The former Soviet Union was created in 1922, not long after the Russian Revolution that overthrew the Tsar in 1917. Geographically, the new Soviet Union was roughly equivalent to the old Russian Empire and was made up of fifteen Soviet Socialist Republics.

76. Overhead transports : ELS
The Chicago "L" is the second largest rapid transit system in the US, with the New York City Subway being the largest. The "L" is also the second oldest, again with the New York Subway system having the honor of being around the longest. Note that the official nickname for the system is the "L" (originally short for "elevated railroad"), although the term "El" is also in common use (especially in crosswords as "ELS"). The L is managed by the Chicago Transit Authority (CTA).

77. Tolkien's tree creatures : ENTS
Ents are those tree-like creatures that live in J. R. R. Tolkien's Middle-earth, in his series of books "The Lord of the Rings". “Ent” is an Old English word for “giant”.

78. Some Jamaicans : RASTAS
I must admit that I don't really understand Rastafarianism. I do know that a Rasta, like Bob Marley, is a follower of the movement. Some say it is a religion, some not. It does involve the worship of Emperor Haile Selassie I of Ethiopia.

82. "Switched-On Bach" instrument : MOOG
Robert Moog invented the Moog Synthesizer in the sixties, an electronic device that he used to produce music. I used to own a few of his albums, including a Moog version of Mussorgsky's "Pictures at an Exhibition". What a great performance that was ...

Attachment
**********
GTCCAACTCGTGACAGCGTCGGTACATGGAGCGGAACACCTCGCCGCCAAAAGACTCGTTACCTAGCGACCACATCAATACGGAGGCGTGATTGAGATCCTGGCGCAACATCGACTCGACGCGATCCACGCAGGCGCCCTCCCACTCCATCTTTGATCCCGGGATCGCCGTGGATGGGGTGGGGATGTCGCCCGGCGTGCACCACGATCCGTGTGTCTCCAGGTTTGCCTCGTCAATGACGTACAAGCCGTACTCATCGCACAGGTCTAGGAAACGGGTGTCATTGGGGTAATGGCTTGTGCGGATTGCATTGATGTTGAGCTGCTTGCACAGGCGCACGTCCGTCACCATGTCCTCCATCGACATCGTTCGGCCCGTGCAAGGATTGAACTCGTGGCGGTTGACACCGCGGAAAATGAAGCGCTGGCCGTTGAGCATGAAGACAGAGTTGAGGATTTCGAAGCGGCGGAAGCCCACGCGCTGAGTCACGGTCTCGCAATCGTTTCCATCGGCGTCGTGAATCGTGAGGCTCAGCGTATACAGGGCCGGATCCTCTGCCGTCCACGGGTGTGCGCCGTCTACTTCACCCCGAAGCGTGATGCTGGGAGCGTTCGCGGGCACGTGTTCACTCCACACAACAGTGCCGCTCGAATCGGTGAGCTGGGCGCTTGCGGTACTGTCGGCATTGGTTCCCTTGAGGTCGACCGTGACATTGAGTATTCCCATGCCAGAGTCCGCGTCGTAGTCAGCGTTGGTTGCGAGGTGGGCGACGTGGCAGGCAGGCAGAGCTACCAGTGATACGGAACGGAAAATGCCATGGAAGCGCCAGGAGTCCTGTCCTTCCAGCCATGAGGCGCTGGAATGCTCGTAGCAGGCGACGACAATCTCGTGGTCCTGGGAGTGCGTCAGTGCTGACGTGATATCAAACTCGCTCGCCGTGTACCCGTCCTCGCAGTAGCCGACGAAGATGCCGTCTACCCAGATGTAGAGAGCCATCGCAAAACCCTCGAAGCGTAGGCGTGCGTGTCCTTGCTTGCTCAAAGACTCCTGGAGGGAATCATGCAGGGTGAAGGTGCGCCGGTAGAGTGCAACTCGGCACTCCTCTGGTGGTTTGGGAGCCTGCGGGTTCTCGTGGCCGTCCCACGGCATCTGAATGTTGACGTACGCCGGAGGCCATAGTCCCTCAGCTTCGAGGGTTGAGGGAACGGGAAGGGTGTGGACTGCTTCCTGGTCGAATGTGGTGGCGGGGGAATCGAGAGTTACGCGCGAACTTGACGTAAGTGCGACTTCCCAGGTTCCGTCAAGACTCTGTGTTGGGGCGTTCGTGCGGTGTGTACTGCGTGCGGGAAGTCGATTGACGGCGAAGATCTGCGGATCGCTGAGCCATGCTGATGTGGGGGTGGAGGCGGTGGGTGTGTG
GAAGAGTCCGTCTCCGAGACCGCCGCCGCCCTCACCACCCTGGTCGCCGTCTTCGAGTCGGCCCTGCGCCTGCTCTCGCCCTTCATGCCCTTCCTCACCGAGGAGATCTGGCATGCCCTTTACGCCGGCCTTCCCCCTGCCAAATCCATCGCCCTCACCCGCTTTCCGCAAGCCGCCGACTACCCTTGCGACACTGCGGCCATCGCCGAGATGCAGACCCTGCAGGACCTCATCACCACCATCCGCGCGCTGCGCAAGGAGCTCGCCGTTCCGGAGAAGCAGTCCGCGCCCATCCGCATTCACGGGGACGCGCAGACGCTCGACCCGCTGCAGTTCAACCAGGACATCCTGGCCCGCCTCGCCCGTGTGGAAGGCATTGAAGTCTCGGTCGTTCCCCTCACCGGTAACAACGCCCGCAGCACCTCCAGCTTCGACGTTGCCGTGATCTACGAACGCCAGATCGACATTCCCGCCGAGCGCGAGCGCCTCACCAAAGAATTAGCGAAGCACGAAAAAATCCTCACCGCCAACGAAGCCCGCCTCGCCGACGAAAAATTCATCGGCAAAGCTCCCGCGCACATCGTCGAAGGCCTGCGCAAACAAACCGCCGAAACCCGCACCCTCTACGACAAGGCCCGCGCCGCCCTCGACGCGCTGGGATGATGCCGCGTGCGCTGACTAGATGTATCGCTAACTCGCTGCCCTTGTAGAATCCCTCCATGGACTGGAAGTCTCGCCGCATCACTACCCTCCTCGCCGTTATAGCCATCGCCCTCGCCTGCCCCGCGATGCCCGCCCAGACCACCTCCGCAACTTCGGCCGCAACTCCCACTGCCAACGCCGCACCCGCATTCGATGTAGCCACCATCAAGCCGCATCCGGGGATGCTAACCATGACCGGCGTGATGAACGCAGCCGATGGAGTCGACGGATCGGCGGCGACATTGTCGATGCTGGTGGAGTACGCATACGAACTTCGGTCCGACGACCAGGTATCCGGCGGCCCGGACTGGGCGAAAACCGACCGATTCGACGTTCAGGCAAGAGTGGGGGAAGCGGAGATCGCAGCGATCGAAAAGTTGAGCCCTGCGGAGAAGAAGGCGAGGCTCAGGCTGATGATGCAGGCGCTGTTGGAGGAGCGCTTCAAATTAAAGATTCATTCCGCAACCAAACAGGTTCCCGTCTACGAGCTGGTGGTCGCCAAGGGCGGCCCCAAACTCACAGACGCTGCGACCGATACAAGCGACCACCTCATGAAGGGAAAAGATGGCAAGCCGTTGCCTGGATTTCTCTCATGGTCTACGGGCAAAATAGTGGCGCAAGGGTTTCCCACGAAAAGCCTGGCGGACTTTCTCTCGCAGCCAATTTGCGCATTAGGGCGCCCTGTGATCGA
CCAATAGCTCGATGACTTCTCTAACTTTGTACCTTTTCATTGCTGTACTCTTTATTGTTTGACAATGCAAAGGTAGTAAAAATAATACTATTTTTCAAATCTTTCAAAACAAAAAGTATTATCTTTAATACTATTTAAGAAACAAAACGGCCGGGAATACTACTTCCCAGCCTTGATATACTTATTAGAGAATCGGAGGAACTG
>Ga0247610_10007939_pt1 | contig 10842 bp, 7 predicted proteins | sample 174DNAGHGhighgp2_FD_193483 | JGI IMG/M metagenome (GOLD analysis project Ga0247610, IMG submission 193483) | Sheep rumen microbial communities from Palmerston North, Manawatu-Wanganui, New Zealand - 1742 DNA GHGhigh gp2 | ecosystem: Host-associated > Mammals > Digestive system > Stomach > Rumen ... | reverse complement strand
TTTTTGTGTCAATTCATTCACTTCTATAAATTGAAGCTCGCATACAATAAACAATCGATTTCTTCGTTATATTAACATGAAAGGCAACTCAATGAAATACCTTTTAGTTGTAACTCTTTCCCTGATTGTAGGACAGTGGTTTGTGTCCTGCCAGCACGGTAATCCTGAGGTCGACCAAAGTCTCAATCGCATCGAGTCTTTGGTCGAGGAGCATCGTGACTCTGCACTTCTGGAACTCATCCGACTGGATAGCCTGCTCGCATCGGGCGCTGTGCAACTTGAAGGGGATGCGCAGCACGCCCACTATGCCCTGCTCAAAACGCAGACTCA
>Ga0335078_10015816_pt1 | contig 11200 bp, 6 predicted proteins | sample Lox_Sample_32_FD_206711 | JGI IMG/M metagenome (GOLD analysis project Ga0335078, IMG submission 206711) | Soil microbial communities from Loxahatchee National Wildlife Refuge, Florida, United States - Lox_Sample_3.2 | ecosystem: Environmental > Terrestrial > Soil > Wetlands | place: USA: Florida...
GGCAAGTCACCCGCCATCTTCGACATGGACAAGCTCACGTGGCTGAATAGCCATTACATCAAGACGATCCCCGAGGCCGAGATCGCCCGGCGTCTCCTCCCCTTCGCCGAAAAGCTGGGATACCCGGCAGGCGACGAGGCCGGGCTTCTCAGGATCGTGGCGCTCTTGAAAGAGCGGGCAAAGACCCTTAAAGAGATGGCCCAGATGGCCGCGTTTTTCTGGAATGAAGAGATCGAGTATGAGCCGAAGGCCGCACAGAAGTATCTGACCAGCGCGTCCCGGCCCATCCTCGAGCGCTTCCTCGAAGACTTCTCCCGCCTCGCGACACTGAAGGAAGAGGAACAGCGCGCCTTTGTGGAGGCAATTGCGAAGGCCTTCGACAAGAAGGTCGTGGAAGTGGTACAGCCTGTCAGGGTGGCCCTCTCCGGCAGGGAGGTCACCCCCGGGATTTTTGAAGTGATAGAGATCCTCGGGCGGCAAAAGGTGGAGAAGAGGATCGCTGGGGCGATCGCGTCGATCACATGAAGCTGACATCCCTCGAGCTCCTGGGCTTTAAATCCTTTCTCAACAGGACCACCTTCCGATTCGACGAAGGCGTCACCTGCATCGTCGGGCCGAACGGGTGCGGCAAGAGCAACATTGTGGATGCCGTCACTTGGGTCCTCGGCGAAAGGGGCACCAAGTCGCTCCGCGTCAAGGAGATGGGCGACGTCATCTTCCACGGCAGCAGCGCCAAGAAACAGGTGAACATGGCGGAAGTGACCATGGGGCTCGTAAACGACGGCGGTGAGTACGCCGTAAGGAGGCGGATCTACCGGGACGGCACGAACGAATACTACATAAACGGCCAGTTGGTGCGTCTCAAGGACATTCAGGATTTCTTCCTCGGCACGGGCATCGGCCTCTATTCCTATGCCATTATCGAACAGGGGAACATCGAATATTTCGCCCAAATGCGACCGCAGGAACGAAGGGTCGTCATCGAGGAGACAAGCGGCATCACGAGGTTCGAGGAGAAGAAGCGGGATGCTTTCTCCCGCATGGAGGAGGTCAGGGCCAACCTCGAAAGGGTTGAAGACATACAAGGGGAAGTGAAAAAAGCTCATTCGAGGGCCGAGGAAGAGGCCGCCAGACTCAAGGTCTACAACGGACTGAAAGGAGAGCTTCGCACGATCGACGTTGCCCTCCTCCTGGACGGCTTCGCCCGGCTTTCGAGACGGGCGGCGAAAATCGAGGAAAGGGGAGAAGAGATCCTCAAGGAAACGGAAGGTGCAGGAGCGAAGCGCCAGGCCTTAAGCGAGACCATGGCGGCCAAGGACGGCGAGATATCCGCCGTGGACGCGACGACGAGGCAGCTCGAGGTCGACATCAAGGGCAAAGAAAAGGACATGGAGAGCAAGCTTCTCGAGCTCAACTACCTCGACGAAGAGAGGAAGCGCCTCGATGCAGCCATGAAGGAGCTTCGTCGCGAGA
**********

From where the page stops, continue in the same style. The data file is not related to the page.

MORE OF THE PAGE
92. Surgical inserts : STENTS
In the world of medicine and surgery, a stent is an artificial tube inserted inside a vessel in the body, say an artery, so that it reduces the effects of a local restriction in the body's conduit.

94. Big name in insurance : LLOYD’S
Lloyd’s of London isn’t actually an insurance company, but rather is a market where members can get together to spread the risk associated with policies that have been underwritten.

96. Hallmark of the Philadelphia sound : HORNS
The Philadelphia Sound is perhaps better known as Philadelphia soul. The genre had its heyday in the seventies and featured such artists as Patti LaBelle and The Stylistics.

98. Relating to the palm of the hand : VOLAR
“Volar” is an adjective used to describe the palm of the hand or the sole of the foot. The Latin “vola” is the word for both the palm and the sole.

99. Apple software bundle that includes GarageBand : ILIFE
iLife is a suite of applications from Apple for managing photos, movies and music. Components included are:
- iPhoto
- iMovie
- iDVD
- GarageBand
- iWeb
- MobileMe Web Gallery

104. "The Gondoliers" bride : TESSA
"The Gondoliers" is a delightful operetta by Gilbert & Sullivan, first performed in 1889 at the Savoy Theatre in London. Tessa is a maiden selected as a bride in a "line up" by one of the gondoliers. I last saw "The Gondoliers" decades ago, an amateur production in the small town where I was living at the time in Ireland. Great fun!

107. Lhasa ___ : APSO
The Lhasa apso breed of dog originated in Tibet and is named after Lhasa (the capital city) and apso (a Tibetan word meaning "bearded"). The Lhasa apso has been around since 800 BC and is one of the oldest breeds in the world, one very closely related to the ancestral wolf.

111. "Either plagiarism or revolution," per Paul Gauguin : ART